Course image Art Historical Study Skills 20/21 2020/21
Course image HA1A1:Introduction to Art History: The Natural World and the Arts of Modernity 2020/21
Course image HA1A2:Introduction to Art History: Classicism and the Arts of Christianity 2020/21
Course image HA1A3:Architecture 2020/21
Course image HA1A4:Landscape 2020/21
Course image HA1A6:Prints 2020/21
Course image HA1A7:Sacred Art 2020/21

This module aims to de-mystify Christian art, and to introduce students to the characteristics and functions of religious imagery in the medieval and early modern periods. They will become familiar with issues like iconoclasm, miracle-working images, and the importance of art in death and commemoration. While the focus is very much on Christian art, some comparisons will be drawn with Judaic and Islamic doctrines on images and representation. The module will encourage an awareness of the religious dimension to much western art, but also ask students to think critically about the frequent conflicts between art and belief.

Course image HA1A7:Sacred Art (Occurrence B) 2020/21
Course image HA1A8:Sculpture 2020/21
Course image HA1B4:Painting Techniques 2020/21
Course image HA1B5:History of Art and Interpretation 2020/21
Course image HA1B6:Fakes and Forgeries 2020/21

Module Outline


This module has been designed to introduce students to the critical evaluation of visual and documentary evidence through a discussion of works of art that have been revealed or are polemically considered to be fakes. Taking a thematic approach, the module will consider cases from the medieval to the contemporary across different media. The following questions will be addressed: What is authenticity? When did the notion of forgery emerge? What is the difference between copy, replica, and forgery? Is restoration a sort of forgery? Is there a science to reveal forgeries? What is the relationship between fake and mass culture? Two important 20th-century films will provide further points for study. The module will be team-taught and will also introduce students to the range and presentation methods of the members of the department.




Introduction: Restoration or Replication?


Reproduction, Revival, Forgery


Technical Analysis: An Anti-Forgery?


Archives of Forgeries


The Forger as Artist? 


The Architectural Simulacrum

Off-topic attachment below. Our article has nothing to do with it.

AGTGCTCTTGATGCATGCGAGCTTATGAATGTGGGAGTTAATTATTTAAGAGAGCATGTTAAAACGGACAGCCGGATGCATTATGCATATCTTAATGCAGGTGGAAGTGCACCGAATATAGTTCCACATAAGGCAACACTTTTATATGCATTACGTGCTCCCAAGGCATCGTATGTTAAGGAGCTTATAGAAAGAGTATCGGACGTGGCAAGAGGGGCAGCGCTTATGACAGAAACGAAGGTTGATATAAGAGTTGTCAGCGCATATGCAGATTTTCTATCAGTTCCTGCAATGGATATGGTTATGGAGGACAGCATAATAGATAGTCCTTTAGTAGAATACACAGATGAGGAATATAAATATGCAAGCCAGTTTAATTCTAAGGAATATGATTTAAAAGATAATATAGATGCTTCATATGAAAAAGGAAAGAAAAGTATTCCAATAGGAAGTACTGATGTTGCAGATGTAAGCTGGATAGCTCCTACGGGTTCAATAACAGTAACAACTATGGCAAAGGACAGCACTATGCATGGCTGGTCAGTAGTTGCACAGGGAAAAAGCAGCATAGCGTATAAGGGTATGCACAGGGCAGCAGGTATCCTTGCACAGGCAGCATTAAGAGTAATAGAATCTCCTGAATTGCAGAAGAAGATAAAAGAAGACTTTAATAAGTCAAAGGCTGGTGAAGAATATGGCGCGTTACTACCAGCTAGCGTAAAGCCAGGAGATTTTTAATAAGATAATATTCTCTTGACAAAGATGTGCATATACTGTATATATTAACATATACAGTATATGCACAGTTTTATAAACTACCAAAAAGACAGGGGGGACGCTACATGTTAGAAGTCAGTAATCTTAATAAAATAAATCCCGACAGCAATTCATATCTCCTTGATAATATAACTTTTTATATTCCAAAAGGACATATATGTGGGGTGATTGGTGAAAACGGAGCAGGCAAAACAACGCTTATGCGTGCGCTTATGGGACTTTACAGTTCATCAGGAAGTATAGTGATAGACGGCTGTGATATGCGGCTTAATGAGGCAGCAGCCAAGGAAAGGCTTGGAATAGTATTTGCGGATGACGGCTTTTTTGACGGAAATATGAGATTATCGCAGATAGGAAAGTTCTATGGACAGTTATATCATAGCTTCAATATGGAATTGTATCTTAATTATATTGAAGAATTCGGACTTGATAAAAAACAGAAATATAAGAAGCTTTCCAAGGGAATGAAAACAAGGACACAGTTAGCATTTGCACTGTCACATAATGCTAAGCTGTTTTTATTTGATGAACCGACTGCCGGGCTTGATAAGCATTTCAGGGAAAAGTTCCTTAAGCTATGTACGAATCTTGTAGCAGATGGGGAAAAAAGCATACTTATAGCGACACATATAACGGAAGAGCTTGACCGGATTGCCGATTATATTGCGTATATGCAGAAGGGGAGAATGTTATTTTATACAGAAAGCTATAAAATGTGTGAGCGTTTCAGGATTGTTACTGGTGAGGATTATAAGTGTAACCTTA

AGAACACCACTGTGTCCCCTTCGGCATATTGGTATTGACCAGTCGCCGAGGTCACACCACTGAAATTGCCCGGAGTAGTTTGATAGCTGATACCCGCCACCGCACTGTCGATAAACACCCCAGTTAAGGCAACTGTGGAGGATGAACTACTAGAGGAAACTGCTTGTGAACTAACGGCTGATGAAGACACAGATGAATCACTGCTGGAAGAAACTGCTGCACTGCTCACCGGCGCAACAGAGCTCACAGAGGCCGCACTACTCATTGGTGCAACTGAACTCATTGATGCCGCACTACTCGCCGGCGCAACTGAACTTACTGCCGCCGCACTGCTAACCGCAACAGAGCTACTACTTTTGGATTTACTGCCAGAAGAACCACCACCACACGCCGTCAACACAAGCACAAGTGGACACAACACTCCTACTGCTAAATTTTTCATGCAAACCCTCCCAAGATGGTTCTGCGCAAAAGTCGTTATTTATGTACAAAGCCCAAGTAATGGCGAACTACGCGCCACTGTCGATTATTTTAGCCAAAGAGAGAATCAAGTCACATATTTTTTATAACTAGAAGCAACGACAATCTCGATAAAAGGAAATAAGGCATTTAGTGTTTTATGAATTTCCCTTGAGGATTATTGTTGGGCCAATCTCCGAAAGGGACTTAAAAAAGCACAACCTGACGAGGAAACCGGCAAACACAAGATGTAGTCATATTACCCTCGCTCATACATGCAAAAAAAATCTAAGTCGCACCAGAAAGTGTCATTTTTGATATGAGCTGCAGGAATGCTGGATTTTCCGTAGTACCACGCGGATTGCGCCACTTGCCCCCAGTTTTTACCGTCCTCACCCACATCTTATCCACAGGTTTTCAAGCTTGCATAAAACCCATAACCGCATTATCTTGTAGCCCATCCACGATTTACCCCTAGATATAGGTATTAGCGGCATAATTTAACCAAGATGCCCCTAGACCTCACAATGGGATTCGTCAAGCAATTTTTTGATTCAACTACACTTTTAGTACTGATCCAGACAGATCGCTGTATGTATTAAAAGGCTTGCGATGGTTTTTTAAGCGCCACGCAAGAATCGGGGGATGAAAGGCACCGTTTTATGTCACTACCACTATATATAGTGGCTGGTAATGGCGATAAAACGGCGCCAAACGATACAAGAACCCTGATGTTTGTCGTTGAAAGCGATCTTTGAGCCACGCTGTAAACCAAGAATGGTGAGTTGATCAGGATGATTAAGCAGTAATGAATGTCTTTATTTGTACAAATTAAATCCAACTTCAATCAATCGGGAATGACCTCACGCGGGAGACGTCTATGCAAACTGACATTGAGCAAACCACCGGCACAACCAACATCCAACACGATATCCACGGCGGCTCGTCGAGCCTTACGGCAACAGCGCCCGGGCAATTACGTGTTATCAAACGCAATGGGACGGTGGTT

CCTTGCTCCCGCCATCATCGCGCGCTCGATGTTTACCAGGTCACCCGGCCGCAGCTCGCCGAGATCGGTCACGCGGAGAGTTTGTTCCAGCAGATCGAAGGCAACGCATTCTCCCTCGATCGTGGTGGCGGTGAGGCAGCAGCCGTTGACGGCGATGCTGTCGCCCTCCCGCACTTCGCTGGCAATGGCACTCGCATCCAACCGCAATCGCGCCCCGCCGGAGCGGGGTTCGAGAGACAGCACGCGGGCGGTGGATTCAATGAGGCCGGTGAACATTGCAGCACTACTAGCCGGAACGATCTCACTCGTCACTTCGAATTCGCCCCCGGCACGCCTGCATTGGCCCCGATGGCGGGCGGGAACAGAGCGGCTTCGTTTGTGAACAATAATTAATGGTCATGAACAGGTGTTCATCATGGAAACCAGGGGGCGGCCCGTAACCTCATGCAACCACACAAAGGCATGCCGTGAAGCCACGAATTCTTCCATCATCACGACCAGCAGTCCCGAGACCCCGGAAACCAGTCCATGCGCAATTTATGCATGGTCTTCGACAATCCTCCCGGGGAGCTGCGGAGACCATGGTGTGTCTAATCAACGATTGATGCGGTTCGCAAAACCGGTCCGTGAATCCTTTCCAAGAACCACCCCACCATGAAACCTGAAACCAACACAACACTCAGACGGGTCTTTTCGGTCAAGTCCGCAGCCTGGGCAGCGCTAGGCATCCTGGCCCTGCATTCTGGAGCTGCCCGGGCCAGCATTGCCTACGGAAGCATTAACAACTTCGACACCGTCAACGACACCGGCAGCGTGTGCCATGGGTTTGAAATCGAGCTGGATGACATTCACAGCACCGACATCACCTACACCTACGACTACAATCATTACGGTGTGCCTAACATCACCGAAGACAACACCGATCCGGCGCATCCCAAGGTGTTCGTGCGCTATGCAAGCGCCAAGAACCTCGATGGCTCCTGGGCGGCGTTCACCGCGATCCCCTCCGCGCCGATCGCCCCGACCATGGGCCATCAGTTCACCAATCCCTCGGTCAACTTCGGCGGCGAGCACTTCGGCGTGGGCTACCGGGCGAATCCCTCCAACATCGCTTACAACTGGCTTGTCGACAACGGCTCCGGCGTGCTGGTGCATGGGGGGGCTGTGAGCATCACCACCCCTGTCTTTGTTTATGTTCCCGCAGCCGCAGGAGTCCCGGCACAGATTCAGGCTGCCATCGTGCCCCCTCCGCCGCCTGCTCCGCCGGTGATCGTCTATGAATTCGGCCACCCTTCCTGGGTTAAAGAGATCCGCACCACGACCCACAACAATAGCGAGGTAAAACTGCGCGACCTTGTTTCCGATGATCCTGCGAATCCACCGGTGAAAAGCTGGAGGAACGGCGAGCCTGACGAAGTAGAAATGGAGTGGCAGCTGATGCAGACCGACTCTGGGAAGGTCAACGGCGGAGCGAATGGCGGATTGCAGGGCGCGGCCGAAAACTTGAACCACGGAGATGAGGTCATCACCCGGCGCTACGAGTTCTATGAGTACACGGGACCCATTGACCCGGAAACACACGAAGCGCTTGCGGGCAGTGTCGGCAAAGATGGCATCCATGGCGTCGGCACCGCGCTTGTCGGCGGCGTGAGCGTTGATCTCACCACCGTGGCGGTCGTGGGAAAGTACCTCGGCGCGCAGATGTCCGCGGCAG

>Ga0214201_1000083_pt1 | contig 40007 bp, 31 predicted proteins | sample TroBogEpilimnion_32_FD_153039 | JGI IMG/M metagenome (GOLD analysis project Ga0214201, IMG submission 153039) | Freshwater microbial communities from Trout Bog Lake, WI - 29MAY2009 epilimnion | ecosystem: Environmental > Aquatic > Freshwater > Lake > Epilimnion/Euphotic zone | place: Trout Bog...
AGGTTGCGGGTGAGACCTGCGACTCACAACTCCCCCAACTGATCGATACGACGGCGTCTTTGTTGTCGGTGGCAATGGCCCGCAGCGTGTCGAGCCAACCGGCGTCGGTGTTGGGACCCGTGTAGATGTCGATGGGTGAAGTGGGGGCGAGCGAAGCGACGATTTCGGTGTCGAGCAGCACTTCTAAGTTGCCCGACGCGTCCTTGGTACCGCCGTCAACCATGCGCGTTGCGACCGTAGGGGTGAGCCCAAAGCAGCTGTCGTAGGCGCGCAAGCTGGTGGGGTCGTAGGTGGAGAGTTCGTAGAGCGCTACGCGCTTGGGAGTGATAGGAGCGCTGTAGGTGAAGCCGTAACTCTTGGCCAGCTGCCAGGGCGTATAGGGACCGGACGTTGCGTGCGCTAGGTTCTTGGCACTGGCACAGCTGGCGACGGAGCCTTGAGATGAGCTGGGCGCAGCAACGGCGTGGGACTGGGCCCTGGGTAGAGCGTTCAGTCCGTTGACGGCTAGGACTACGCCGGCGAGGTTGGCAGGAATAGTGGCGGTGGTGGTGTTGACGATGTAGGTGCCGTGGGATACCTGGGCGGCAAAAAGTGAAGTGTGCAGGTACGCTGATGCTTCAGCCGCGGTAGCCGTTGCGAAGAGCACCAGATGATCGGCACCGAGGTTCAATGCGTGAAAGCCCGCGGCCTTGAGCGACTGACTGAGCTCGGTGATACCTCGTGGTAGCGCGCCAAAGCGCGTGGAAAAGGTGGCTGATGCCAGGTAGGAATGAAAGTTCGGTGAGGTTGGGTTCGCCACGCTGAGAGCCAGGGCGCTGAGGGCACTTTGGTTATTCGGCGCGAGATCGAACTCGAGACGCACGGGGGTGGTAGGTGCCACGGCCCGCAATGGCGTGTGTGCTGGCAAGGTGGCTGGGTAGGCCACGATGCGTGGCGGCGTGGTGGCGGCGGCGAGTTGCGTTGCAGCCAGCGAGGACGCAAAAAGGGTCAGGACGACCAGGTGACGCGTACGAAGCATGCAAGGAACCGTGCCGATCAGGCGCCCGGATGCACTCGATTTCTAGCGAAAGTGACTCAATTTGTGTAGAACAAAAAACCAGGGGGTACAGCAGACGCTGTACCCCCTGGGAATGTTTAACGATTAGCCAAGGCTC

Appropriation, Authorship, Copyright


The Real/Fake Debate


Forgery and Connoisseurship



Essay (1500 words; 100%; to be submitted by the end of the term)




Walter Benjamin, The Work of Art in the Age of Mechanical Reproduction (London: Penguin, 2008).


Lynn Catterson, Finding, Fixing, Faking, Making: Supplying Sculpture in ‘400 Florence (Todi: Ediart, 2014).


Leah R. Clark, “Transient Possessions: Circulation, Replication, and Transmission of Gems and Jewels in Quattrocento Italy,” in Journal of Early Modern History 15 (2011):185–221.


Bruce Cole and Ulrich Middledorf: “Masaccio, Lippi, or Hugford?,” in Burlington Magazine 113 (1971):500–507.


Thomas Da Costa Kaufmann, “Antiquarianism, the History of Objects, and the History of Art before Winckelmann,” in Journal of the History of Ideas 62 (2001):523–41.


Jonathon Keats, Forged: Why Fakes Are the Great Art of Our Age (Oxford: Oxford University Press, 2013).


Joris Kila and Marc Balcells, eds., Cultural Property Crime (Leiden and Boston: Brill, 2014).


Thierry Lenain, Art Forgery: The History of a Modern Obsession (London: Reaktion Books, 2011).


Tomas Loch, “The Changing Meaning of Copies: Citations and Use of Plaster Casts in Art from the Renaissance to the Beginning of the 20th Century,” in Copia e invención (Valladolid: Museo Nacional de Escultura, 2013):107–39.


Ken Perenyi, Caveat Emptor: The Secret Life of an American Art Forger (New York: Pegasus, 2012).


David A. Scott, Art: Authenticity, Restoration, Forgery (Los Angeles: Cotsen Institute of Archeology Press, 2016).


Walter Stephens, “When Noah Ruled the Etruscans: Annius of Viterbo and his Forged Antiquities,” in MLN 119 (2004):201–23.

Course image HA2A5:Art since the 1960's 2020/21
Course image HA2A9:The Italian City States in the Age of Dante & Petrarch 2020/21
Course image HA2B1:The Spaces of Seventeenth-Century Dutch Painting 2020/21
Course image HA2B9:The Aesthetic Movement in Britain 1860-1900 2020/21
Course image HA2C5:A Fine Tomorrow: British Art & Culture in the 1950's 2020/21
Course image HA2D8:Art of the Baroque 2020/21
Course image HA2E0:Architectural Utopias 2020/21

This module intends to provide students with a basic knowledge of the ways in which architecture (as design, planning, and ideology) became one of the delegated fields in which a social, political, or cultural idea of the future could be articulated and implemented from the age of Industrial Revolution to the present day. The module will show how the ideas of theorists and visionaries ended up influencing the form of the everyday built environment around the world. The course will start by exploring the way that rapid urbanisation and industrialisation led many to seek alternative ways of living, whether by looking towards an idealised often-rural past. The module will cover many of the most influential and radical urban theorists of the last 200 years, and will show how their ideas informed the creation of new communities around the globe. It will end by asking how useful Utopian ideas are for solving the many challenges that face urban populations today.

Course image HA2E5:Art and Disruption, 1900 - Today 2020/21